Schools chief trims budget

Proposal is scaled back by nearly $3.5 million

Ecker calls cuts `painless'

Administrative staff to return to the classroom

April 24, 2003|By Jennifer McMenamin | Jennifer McMenamin,SUN STAFF

Carroll schools Superintendent Charles I. Ecker unveiled a plan yesterday to prune nearly $3.5 million from the school system's proposed operating budget by putting off equipment replacements, sending administrative staff back into the classroom and allowing elementary class sizes to creep up by a child or two.

Ecker characterized many of his suggested 16 reductions to the $228 million spending plan as "painless," noting that several involve initiatives that school officials are not ready to launch or are unnecessary. And he said that no employees would lose their jobs.

"We will move some people around," the superintendent said of his proposal to reduce expenses at the school district's administrative offices by $400,000. "There will be opportunities to apply for another job or to teach."

Some of the reductions amount to accounting adjustments.

Projected health insurance expenses could be cut by $300,000 after two years of lower-than-expected costs, Ecker said. About $110,000 targeted for staff training and curriculum writing won't be needed because of fewer new state course requirements than anticipated. And because staff turnover has been higher than expected in recent years - meaning saving on salaries when a veteran teacher is replaced by someone with fewer years' experience - Ecker suggested cutting $200,000 there.

School board members will complete their budget request to the county commissioners for the fiscal year that begins in July at their meeting May 14. Board members must restructure a spending plan that is $3.48 million over budget to bring it in line with local, state and federal allocations.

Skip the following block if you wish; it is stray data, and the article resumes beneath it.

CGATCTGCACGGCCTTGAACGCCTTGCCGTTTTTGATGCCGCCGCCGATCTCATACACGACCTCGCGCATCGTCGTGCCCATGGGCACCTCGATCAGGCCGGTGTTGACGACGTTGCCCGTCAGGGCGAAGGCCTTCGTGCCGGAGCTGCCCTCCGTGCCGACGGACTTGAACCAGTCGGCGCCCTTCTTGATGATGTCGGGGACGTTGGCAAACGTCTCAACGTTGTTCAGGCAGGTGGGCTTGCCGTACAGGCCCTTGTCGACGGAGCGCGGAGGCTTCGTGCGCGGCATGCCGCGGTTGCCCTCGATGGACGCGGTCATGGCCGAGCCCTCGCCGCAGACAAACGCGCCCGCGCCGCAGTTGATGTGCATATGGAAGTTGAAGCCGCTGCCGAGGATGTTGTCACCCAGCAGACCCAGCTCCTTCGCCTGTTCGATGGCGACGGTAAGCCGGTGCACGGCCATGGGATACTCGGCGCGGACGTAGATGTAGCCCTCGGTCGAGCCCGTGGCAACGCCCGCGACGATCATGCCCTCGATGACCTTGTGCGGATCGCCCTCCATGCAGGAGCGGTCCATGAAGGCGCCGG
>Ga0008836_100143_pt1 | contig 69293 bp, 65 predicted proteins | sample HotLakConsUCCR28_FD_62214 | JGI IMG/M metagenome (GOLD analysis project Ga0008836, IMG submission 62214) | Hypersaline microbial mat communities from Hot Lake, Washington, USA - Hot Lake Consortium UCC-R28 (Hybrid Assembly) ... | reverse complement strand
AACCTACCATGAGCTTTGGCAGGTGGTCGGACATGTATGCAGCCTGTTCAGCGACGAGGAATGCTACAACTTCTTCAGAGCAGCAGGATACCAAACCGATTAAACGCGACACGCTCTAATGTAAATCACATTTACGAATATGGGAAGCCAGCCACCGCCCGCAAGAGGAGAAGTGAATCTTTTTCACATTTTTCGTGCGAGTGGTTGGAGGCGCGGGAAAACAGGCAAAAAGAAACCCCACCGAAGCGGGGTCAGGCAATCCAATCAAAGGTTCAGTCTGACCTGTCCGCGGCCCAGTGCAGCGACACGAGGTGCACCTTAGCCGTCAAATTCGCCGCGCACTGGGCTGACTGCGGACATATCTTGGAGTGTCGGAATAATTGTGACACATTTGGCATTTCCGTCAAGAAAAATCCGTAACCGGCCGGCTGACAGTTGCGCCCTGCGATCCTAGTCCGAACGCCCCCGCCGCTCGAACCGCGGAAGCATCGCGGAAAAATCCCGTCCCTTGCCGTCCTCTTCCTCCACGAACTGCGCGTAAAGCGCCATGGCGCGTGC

Conspicuously untouched by Ecker's list of proposed cuts were staff raises.

The $6.2 million earmarked for salary increases would honor the second year of two-year contract agreements with five unions representing 2,800 school employees. Nearly a year of contentious contract talks ended in September with raises less than those initially promised to teachers and a work-to-rule job action that affected dozens of public schools in the county.

"I don't think it's on anyone's agenda right now to cut that," Walter Brilhart, the school system's budget supervisor, said in an interview after yesterday afternoon's school board meeting.

More trims possible

The county commissioners are to adopt their budget - more than half of which goes to the public school system -May 22. County Budget Director Ted Zaleski noted that more cuts to the school system's spending request will be necessary if the commissioners' proposed income and recordation tax increases do not go through.

In other school board business, members voiced preliminary support for the least expensive of three plans to fulfill a state requirement that all kindergarten pupils be enrolled in full-day programs by the 2007-2008 school year.

But board members asked that the early stages of the $5 million four-year plan be as temporary as possible until school officials are certain that money for the statewide initiative will not evaporate.

"If the state yanks it and we're in the midst of building, we're spending money on something we don't really want," board member Laura K. Rhodes said. "Do something more temporary than bricks and mortar until the state figures out what they're doing."

Diploma for veteran

Also yesterday, the board awarded a high school diploma to Francis N. Utz, 78, of Hampstead who left the now-defunct Hampstead High School in his sophomore year after he was drafted during World War II.

Based out of England for more than a year, the Army Air Forces flight engineer and top turret gunner flew 27 missions over Germany in a B-17 Flying Fortress bomber.

Carroll was the first county in Maryland to fully take advantage of a bill passed during the 2000 legislative session that allows local school systems to award diplomas to World War II veterans who left school early to join the military.

Carroll recognized 12 such veterans in November 2001 and school officials indicated they periodically would award more diplomas as they located eligible veterans.

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